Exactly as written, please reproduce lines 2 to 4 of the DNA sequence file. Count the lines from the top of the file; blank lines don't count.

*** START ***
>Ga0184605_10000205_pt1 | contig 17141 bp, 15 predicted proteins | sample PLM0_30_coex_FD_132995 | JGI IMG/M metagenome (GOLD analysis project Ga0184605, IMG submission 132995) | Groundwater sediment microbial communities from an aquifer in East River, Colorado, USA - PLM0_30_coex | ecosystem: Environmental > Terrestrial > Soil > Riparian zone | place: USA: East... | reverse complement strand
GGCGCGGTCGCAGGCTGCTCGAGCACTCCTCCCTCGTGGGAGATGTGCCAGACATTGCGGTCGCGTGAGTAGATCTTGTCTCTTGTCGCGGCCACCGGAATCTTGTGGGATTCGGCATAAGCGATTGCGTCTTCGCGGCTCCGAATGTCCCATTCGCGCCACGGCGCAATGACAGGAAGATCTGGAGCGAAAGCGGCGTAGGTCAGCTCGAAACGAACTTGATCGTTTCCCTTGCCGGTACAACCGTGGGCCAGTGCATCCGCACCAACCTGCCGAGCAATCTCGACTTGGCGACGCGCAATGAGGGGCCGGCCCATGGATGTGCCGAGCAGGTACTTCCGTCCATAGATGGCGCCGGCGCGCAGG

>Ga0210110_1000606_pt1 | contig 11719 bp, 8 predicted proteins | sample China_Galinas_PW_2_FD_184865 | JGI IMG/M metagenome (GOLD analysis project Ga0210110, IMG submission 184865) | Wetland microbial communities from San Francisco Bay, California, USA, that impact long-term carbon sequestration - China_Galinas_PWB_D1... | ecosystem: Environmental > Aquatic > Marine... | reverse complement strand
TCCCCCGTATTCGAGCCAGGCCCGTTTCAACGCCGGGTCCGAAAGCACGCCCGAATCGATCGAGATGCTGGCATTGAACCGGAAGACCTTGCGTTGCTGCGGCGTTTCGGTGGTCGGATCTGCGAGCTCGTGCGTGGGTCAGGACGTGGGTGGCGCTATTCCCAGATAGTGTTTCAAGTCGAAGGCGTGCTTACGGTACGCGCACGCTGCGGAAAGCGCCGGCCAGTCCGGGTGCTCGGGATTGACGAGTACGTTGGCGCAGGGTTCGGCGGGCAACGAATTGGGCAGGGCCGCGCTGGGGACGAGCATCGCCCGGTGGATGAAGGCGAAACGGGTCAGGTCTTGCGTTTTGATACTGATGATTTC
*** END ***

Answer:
GGCGCGGTCGCAGGCTGCTCGAGCACTCCTCCCTCGTGGGAGATGTGCCAGACATTGCGGTCGCGTGAGTAGATCTTGTCTCTTGTCGCGGCCACCGGAATCTTGTGGGATTCGGCATAAGCGATTGCGTCTTCGCGGCTCCGAATGTCCCATTCGCGCCACGGCGCAATGACAGGAAGATCTGGAGCGAAAGCGGCGTAGGTCAGCTCGAAACGAACTTGATCGTTTCCCTTGCCGGTACAACCGTGGGCCAGTGCATCCGCACCAACCTGCCGAGCAATCTCGACTTGGCGACGCGCAATGAGGGGCCGGCCCATGGATGTGCCGAGCAGGTACTTCCGTCCATAGATGGCGCCGGCGCGCAGG

>Ga0210110_1000606_pt1 | contig 11719 bp, 8 predicted proteins | sample China_Galinas_PW_2_FD_184865 | JGI IMG/M metagenome (GOLD analysis project Ga0210110, IMG submission 184865) | Wetland microbial communities from San Francisco Bay, California, USA, that impact long-term carbon sequestration - China_Galinas_PWB_D1... | ecosystem: Environmental > Aquatic > Marine... | reverse complement strand
TCCCCCGTATTCGAGCCAGGCCCGTTTCAACGCCGGGTCCGAAAGCACGCCCGAATCGATCGAGATGCTGGCATTGAACCGGAAGACCTTGCGTTGCTGCGGCGTTTCGGTGGTCGGATCTGCGAGCTCGTGCGTGGGTCAGGACGTGGGTGGCGCTATTCCCAGATAGTGTTTCAAGTCGAAGGCGTGCTTACGGTACGCGCACGCTGCGGAAAGCGCCGGCCAGTCCGGGTGCTCGGGATTGACGAGTACGTTGGCGCAGGGTTCGGCGGGCAACGAATTGGGCAGGGCCGCGCTGGGGACGAGCATCGCCCGGTGGATGAAGGCGAAACGGGTCAGGTCTTGCGTTTTGATACTGATGATTTC